• We had an urban development practitioner, then Director of Open Streets, Cape Town
Architects and planners
• There was also an architect working in support of communities at informal settlement level
• Director of Ubuhle Bakha Ubuhle, an architect and community development worker
• There was an urban planner, development practitioner and project manager working at informal settlement level
• The General Secretary of the Social Justice Coalition, based in Khaylitsha
Language, literature and cultural Workers
• An artist/playwright/poet, currently a post-graduate student in history
• A professor of German language, literature and cultural studies
Social justice activists
• The co-founder and then recently resigned deputy Secretary General of the Social Justice Coalition
• Also present was a human rights and environmental activist, currently an interior designer and gardening teacher
• A film investigative journalist, who filmed our discussion
• And we also had a second film investigative journalist present
Structure and Content
To conclude this Introduction I summarise the structure of my description and analysis of the meaning of the term neo-liberalism.
I titled this paper that I am writing here, I called it “On Neo-liberalism and Class Struggle: Notes towards an Investigation of South African post-apartheid urban and housing strategies”.
So the first thing I look at is What are the housing and urban development questions as I understand them.
And then after that I want to just define this ideology that is known as neo-liberalism.
And then the third point is What are the classical economic and neo-Marxist critiques of this neo-liberal ideology. Part of the ideology that dominates us says that there is no need for theory. Everything is sort of there in your face and so I think it’s very important, and so what I’m going to talk about is not a practical guideline for what you could do possibly tomorrow, but to say let’s step back, how do we see what’s going on around us.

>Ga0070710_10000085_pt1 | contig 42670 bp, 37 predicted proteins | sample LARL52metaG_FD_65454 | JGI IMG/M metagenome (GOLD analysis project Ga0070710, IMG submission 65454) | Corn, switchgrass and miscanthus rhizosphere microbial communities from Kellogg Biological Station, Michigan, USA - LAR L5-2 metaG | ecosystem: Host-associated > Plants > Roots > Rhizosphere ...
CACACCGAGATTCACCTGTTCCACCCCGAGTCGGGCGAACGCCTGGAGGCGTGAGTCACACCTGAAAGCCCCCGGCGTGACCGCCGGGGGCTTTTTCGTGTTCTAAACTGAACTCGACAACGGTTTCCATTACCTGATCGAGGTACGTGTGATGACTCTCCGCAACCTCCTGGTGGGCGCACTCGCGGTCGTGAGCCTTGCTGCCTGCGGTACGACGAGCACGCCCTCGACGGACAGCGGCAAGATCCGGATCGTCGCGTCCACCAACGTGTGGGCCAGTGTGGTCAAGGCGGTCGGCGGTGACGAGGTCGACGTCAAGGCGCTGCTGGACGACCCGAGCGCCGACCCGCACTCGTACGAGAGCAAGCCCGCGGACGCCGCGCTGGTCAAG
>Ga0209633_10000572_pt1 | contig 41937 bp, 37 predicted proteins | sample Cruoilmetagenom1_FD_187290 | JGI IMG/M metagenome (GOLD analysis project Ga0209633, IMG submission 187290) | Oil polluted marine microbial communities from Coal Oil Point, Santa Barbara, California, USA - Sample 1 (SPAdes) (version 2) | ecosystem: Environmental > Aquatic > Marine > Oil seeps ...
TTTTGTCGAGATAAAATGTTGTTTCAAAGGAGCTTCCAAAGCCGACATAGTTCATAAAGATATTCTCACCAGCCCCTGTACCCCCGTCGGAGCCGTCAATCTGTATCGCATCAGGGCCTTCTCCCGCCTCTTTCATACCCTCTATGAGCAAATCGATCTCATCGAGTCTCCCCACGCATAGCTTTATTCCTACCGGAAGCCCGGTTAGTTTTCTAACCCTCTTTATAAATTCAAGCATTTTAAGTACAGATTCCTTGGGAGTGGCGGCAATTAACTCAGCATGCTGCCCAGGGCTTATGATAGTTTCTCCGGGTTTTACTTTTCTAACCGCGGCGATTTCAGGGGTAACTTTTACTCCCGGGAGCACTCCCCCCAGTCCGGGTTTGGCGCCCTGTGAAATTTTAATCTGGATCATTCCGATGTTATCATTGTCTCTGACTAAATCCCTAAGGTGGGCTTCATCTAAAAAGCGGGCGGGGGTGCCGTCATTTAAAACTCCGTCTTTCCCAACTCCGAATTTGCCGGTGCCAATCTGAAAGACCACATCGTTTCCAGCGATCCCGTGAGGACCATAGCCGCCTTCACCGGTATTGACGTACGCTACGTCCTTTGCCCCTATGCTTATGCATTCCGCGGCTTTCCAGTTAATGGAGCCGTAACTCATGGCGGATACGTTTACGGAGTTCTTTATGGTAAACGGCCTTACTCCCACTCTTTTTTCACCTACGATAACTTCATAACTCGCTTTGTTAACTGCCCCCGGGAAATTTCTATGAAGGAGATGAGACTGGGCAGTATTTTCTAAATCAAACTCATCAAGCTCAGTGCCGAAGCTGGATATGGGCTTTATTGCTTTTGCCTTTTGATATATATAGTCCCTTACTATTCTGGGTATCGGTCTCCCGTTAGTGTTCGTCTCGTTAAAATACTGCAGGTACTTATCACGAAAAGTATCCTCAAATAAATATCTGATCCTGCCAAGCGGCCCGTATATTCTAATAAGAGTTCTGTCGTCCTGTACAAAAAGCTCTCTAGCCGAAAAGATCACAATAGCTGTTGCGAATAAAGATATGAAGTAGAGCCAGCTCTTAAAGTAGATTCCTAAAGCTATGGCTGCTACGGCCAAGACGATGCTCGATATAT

Towards the end I just want to give you some reflections on the neo-liberal housing and urban strategies that we’ve had in the country over the last sort of 20 odd years, 20 or 25 years since CODESA, 94.
Then right at the end I just want to reflect on, for us to think about what are the issues, what are the theories of change we have. Because it’s all good and well to say this is the way they see it, this is the way that we see it, and these are the areas we should be focusing on and we can solve the problem, but, I think Barry you raised the point yourself earlier on, about the role of professionals and intellectuals. So what are the motive forces out there, and how do we relate to them? Not an easy question. But I think there’s a bit of theorising around that also.
Following the discussion I completed an Introduction paper to this series.